• Hard braking, if possible.

It’s important to avoid doing either of these things for the breaking period, as the lubricants used in the tire manufacturing could cause some tire/rim slip if you slam on the brakes or floor it.

New Tires Feel Unstable

After replacing the worn tires that had very little tread depth remaining, the replacement tires will feel quite different even if they’re the same brand and model of tire you have just replaced.

Tires with very little tread respond a bit quicker to the driving commands, because there’s less tread that needs to flex during quick turns and cornering. 

New tires with a deeper tread have an increased tendency of flexing or “tread squirm”, therefore, they may feel less responsive than your old tires.

That means you should exercise caution even if you’re excited to get out there and test the new tires. It’s in your best interest to take it easy for the first 500 miles to allow your tires to break in naturally and for you to become accustom to the new performance characteristics and ride quality.

tire squirm
New Tire Squirm

New Tires In Rain

Old tires need to be replaced because they provide very little grip on wet roads and can lead to losing control of the vehicle in wet conditions. However, new tires are just as dangerous when they are covered in lubricants and other chemicals that might make them slippery on wet roads, even with increased tread depth.

This is why it’s recommended to break in new tires on dry roads and avoid wet conditions if possible until the tires have worn away the surface lubricants and chemicals so they can provide better grip.

There’s no need to park your car or truck if you are leaving the tire shop with your new tires and it’s raining. Just use a little extra care on wet roads for the first few hundred miles.

tires not gripping in rain
New Tires In Rain

Do New Tires Make Noise Until Broken In?

New tires can make a different sounds or more noise than the old tires due to different tread patterns and tire compounds.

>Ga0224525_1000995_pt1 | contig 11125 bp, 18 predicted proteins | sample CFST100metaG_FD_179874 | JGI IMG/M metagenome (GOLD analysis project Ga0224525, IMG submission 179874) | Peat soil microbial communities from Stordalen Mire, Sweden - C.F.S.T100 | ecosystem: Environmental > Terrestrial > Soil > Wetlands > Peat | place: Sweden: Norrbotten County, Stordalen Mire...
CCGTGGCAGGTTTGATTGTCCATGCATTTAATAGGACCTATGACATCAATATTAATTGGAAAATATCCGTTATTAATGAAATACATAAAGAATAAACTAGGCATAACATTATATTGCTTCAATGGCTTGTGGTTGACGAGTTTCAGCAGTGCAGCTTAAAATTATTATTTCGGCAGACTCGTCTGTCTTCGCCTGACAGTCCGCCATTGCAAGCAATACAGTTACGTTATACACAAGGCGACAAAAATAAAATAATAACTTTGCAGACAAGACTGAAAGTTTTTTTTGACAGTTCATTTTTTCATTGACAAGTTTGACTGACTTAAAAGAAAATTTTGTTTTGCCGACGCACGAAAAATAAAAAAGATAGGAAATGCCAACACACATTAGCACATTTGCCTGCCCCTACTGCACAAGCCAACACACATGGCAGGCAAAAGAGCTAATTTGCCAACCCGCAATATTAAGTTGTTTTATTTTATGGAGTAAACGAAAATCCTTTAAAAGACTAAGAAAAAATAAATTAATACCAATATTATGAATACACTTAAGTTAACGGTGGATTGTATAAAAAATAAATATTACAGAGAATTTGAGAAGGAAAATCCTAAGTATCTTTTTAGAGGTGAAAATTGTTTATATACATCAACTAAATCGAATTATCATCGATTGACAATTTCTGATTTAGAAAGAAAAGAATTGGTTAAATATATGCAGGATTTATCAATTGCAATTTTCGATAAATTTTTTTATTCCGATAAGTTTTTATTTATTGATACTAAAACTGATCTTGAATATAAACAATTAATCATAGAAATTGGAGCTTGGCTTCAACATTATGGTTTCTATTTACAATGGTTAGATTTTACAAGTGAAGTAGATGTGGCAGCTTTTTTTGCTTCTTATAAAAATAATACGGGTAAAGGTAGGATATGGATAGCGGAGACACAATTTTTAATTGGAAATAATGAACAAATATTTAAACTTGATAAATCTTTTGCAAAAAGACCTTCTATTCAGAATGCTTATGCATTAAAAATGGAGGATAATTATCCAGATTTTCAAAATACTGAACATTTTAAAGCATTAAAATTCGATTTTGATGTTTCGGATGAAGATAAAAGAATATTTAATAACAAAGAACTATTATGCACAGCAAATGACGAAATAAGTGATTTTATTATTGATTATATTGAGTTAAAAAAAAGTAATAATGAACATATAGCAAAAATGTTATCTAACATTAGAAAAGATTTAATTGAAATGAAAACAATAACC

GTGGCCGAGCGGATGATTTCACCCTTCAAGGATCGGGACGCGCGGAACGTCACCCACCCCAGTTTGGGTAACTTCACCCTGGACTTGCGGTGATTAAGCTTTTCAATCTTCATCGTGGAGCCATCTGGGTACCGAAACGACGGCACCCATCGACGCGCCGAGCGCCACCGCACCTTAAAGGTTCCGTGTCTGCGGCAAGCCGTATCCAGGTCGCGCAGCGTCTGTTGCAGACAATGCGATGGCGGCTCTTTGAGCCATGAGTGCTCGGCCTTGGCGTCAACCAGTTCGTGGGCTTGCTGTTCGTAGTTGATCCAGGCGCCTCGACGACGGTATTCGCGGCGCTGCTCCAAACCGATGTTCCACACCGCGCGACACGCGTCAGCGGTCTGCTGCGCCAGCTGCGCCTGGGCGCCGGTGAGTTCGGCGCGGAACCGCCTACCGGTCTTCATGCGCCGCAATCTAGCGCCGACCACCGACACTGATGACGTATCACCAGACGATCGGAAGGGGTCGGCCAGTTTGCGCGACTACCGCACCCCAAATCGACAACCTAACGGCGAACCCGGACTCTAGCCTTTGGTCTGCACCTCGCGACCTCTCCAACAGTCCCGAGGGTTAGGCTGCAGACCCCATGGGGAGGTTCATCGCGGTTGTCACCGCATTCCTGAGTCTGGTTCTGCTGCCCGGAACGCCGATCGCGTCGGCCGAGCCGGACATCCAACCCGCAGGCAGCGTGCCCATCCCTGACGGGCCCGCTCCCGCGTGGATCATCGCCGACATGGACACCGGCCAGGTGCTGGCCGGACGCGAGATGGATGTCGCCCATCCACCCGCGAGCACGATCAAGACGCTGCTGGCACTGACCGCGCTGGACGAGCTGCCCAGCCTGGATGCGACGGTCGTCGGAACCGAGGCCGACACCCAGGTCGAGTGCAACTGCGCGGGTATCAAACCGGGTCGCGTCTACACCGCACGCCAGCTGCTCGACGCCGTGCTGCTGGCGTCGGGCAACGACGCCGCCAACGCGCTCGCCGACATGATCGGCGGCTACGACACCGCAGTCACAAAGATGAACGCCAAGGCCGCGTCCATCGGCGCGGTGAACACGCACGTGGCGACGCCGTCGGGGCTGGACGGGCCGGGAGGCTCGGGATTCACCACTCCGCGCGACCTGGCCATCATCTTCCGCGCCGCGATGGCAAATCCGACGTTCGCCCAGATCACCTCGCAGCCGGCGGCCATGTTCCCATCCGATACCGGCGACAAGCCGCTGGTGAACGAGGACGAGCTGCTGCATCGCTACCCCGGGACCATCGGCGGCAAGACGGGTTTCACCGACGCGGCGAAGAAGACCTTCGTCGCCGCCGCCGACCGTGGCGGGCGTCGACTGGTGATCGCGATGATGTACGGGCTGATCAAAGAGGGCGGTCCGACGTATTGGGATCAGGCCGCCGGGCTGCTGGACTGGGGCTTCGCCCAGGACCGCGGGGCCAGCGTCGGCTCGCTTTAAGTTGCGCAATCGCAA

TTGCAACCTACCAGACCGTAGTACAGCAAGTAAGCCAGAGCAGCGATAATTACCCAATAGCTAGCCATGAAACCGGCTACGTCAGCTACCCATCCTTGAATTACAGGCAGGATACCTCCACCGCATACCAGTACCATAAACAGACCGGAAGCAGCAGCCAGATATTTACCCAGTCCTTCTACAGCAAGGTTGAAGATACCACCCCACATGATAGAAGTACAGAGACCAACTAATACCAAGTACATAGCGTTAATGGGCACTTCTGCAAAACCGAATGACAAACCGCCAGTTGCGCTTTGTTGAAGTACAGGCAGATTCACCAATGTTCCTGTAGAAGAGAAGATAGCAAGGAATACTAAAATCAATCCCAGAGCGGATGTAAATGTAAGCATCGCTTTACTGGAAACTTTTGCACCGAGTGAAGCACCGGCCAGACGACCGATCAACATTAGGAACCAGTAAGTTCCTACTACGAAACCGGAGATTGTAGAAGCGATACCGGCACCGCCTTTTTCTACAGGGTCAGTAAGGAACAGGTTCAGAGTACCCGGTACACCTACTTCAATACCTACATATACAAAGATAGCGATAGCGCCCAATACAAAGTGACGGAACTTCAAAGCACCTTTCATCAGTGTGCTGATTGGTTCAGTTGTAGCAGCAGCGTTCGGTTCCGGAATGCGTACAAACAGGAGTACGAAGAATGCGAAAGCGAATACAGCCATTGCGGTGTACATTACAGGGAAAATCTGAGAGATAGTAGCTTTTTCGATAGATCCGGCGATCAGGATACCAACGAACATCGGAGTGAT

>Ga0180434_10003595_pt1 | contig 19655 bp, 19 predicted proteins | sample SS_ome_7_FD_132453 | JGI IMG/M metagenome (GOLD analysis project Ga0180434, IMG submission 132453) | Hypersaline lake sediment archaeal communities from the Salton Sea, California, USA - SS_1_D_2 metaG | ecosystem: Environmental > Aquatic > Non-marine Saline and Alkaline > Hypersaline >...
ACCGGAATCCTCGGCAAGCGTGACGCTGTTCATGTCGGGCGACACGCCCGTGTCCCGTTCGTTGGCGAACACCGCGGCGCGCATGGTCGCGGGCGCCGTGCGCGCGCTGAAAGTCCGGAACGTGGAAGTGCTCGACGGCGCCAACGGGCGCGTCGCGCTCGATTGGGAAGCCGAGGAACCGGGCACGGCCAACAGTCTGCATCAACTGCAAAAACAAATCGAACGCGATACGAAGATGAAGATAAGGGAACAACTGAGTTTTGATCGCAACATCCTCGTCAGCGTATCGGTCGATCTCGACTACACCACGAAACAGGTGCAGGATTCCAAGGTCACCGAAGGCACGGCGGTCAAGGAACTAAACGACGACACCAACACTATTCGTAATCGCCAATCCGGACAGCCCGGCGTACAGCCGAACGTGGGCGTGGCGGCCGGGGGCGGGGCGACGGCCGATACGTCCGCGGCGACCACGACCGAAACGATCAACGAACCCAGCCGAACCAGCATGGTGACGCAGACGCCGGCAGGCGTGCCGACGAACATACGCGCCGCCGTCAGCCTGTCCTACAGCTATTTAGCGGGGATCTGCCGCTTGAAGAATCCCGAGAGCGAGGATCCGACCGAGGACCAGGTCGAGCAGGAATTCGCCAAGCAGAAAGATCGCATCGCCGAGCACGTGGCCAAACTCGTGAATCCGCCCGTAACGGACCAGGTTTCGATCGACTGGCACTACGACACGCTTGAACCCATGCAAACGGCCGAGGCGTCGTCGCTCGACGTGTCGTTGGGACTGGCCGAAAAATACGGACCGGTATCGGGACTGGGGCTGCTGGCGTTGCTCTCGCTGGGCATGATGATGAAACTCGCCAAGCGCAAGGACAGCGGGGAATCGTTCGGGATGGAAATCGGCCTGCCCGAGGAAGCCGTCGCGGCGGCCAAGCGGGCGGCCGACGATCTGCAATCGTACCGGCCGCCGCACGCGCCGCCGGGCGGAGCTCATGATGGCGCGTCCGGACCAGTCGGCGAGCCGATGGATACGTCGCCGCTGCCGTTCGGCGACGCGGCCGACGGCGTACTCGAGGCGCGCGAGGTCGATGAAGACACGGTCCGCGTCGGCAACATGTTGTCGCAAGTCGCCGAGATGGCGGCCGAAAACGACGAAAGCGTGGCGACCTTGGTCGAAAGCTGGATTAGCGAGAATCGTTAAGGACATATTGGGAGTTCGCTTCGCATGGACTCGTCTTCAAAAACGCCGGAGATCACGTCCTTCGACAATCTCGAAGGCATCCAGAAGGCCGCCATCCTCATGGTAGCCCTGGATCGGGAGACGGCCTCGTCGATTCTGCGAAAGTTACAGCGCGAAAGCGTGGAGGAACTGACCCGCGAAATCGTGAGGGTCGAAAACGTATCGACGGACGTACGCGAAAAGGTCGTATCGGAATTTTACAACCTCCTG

New tires can also bring to surface old noises that were otherwise covered by the old tires. For instance, if you replace only two tires and rotate the remaining tires to different positions, uneven wear or other problems may cause unusual sounds.

If you’re hearing tire noise, it could be attributed to the compound of the tires and tread design. If the tires are brand new, make sure you give them the time to break in before passing final judgment, as some tires will get quieter after this period. 

If the problem persists after the break-in period, you should consult the professionals at your local tire shop to identify the problem.


Below are some links you may find helpful when learning about tires

Final Thoughts

Many people will have their old tires replaced and hardly notice much of an adjustment period at all. Others that are more sensitive to minor differences may feel a slight lack of driving confidence caused by a bit more tire squirm caused by the taller tread blocks.

No matter which camp you fall into, you and your new set of tires will become familiar with each other in a short period of time and will likely be enjoying many miles together.

Good luck and happy motoring.

About The Author
Will Creech
Will has been an automotive enthusiast since he was old enough to make engine sounds. Formerly a member of the contract training team at Discount Tire, he is unusually knowledgeable on all things related to tires. He is now the owner of and main contributor to TireGrades.com.